Sputnik: What factors push women to avoid cervical screenings?
Dr Philippa Kaye: The general reasons that they are giving are fear: some of that is fear that they're going to have cancer, some of that is fear of the test, fear of pain. They also are very embarrassed, and they mentioned what they look like, what their hair is like, they're worried about an odour, and they were also worried about not feeling in control.
And even if they have those worries and those feelings of being very vulnerable, two-thirds of them don't tell the healthcare professional that is doing the test. They're worried that they're going to be considered that they're making a fuss or that their concerns are too silly, and that people will think less of them. So, even when they have anxieties they are then worried about talking about them.
And then by far, the largest group is women who have actually decided that they will go for screening and they're positively inclined toward screening, but they put it off or they don't get around to it. And that's often to do with aspects of the screening procedure, like the convenience of being able to make an appointment or just the competing priorities in their lives. So there's a whole range of reasons across those different types of women.
Sputnik: As Dr Kaye pointed out, the fear of finding out that something is wrong with their body is a major factor that puts off women from taking a smear test. But wouldn't this self-neglecting behaviour increase their risk of developing cervical abnormalities?
Dr Philippa Kaye: Absolutely. But a cervical screening, a smear test, doesn't check for cancer. What it does is it checks for changes that could possibly turn into cancer, and the whole advantage of it is that we can do something about those cells, we can treat those cells to stop you getting cancer later on — and that's why it's so important that women attend their screening.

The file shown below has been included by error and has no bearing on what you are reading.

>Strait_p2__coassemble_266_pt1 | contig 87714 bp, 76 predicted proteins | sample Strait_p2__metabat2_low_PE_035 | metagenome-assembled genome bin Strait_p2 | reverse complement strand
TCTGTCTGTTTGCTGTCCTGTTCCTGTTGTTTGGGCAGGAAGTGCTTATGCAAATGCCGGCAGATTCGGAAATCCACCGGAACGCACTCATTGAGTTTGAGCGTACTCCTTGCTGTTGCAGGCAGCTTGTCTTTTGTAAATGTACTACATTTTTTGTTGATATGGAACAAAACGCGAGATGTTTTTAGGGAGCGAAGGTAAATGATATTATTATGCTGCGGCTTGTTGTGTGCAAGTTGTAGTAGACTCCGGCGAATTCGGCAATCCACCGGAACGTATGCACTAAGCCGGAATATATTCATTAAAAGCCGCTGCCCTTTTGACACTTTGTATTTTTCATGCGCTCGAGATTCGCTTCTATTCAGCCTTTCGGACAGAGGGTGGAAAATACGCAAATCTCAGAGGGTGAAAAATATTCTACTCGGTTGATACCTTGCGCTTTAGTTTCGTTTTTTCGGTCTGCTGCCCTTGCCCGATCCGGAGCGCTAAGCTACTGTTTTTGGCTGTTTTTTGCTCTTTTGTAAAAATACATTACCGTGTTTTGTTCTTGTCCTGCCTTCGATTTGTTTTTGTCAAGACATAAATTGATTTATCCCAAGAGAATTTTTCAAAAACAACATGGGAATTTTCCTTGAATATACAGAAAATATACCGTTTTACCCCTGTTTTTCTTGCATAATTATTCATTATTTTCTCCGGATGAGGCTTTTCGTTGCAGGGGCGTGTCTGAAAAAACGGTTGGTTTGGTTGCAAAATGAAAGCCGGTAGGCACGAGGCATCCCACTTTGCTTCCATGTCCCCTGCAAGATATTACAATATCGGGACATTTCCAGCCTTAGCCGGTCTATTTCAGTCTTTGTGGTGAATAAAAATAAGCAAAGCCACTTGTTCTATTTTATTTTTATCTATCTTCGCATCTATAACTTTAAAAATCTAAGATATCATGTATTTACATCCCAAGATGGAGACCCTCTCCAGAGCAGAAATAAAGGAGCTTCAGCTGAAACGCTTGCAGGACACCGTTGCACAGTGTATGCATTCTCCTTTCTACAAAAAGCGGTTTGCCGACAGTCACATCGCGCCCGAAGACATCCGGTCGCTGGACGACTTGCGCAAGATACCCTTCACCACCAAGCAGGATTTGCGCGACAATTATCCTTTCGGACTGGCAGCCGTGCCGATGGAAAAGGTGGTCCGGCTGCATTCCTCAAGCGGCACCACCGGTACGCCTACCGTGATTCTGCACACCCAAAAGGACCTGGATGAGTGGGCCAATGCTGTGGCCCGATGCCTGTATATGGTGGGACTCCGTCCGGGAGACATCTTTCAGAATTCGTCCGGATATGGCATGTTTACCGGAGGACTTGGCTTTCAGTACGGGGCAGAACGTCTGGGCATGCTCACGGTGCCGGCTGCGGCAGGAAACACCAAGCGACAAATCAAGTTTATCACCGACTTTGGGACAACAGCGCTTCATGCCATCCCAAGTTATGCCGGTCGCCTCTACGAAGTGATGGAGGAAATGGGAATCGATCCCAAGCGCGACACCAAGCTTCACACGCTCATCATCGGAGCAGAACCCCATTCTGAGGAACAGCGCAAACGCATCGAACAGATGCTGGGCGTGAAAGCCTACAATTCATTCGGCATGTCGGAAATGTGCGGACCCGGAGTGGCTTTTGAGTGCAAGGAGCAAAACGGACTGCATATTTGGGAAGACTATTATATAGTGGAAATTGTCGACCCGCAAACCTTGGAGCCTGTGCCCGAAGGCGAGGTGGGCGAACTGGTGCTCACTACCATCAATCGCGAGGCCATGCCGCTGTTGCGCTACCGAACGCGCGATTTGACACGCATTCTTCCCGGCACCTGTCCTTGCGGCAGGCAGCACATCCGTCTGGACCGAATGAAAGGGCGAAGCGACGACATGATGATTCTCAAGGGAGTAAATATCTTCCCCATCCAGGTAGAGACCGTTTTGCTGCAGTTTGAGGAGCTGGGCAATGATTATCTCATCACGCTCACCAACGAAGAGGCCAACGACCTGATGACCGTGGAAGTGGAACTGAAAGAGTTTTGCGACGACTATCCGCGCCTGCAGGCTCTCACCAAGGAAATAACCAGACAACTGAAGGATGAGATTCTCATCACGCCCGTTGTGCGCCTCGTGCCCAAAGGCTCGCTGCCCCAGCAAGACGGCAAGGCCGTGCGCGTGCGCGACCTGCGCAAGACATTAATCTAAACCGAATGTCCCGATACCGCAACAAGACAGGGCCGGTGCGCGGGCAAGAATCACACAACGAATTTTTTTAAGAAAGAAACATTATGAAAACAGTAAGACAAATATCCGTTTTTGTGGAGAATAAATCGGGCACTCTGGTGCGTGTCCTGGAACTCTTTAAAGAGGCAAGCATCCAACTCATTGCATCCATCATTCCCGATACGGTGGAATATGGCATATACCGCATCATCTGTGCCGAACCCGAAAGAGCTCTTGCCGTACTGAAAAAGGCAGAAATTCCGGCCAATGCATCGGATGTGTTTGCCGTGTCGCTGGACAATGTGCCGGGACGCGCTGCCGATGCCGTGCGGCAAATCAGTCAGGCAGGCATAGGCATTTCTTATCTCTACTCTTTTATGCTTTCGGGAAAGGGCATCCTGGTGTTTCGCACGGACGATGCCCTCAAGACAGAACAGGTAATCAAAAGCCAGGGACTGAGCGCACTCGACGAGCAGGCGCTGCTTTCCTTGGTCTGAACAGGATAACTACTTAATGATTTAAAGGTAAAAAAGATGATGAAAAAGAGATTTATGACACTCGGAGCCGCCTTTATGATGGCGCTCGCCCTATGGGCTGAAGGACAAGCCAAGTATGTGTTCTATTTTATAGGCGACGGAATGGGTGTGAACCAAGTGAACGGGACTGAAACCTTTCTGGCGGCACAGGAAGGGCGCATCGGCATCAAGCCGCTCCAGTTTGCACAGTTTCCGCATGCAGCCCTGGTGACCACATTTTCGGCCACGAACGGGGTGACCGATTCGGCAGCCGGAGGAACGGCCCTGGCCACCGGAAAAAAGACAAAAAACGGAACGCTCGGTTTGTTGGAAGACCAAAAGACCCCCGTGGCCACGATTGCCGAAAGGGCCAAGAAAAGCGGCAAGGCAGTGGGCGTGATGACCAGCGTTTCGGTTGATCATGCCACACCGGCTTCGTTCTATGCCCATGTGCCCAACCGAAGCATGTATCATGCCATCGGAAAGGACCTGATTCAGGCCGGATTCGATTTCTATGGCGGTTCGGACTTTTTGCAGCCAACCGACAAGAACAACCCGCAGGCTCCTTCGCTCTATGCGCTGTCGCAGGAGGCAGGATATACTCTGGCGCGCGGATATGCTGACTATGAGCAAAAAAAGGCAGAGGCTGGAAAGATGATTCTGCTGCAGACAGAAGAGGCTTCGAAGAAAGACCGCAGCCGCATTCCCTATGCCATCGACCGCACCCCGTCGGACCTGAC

Dr Philippa Kaye: What we do know is that there are about 3,200 cervical cancer diagnoses in the UK every year. Of those very few, less than 100 of them, are women under the age of 25. And that's why the screening programme starts at the age of 25. It's also extremely rare over the age of 65. And that's why the screening programme stops in the UK at 65.
What we do know though, is that in between that, we run it every three years between 25 and 49, and then every five years between 50 and 64 — because the instance then does begin to decrease. If we want it more often, if you have a test annually or every two years, we know that you're not actually picking up that many more cases that need treatment, and you're causing a bigger burden on women by asking them to come every year. What that means though, is that we know that this is about the right length to pick up the most number of cases without missing any. So if you delay your smear when you have your invitation letter, you're putting yourself at risk.
Sputnik: So what can be done to motivate women to undertake smear tests?
Dr Jo Waller: Going back to the three different types of women I talked about in the beginning. So the first ones, who are unaware, I think it's about giving people information; getting them to engage with the idea of screening, and to ensure that they're informed about the offer of screening that's there. For women who've made a decision not to go, it's trying to ensure that they are making an informed choice, based on good information. So things like making sure that unanswered questions about the screening procedure are addressed; that women know what to expect; that issues around embarrassment and anxiety about the procedure being uncomfortable are addressed.
The views expressed in this article are those of the speakers and do not necessarily reflect those of Sputnik.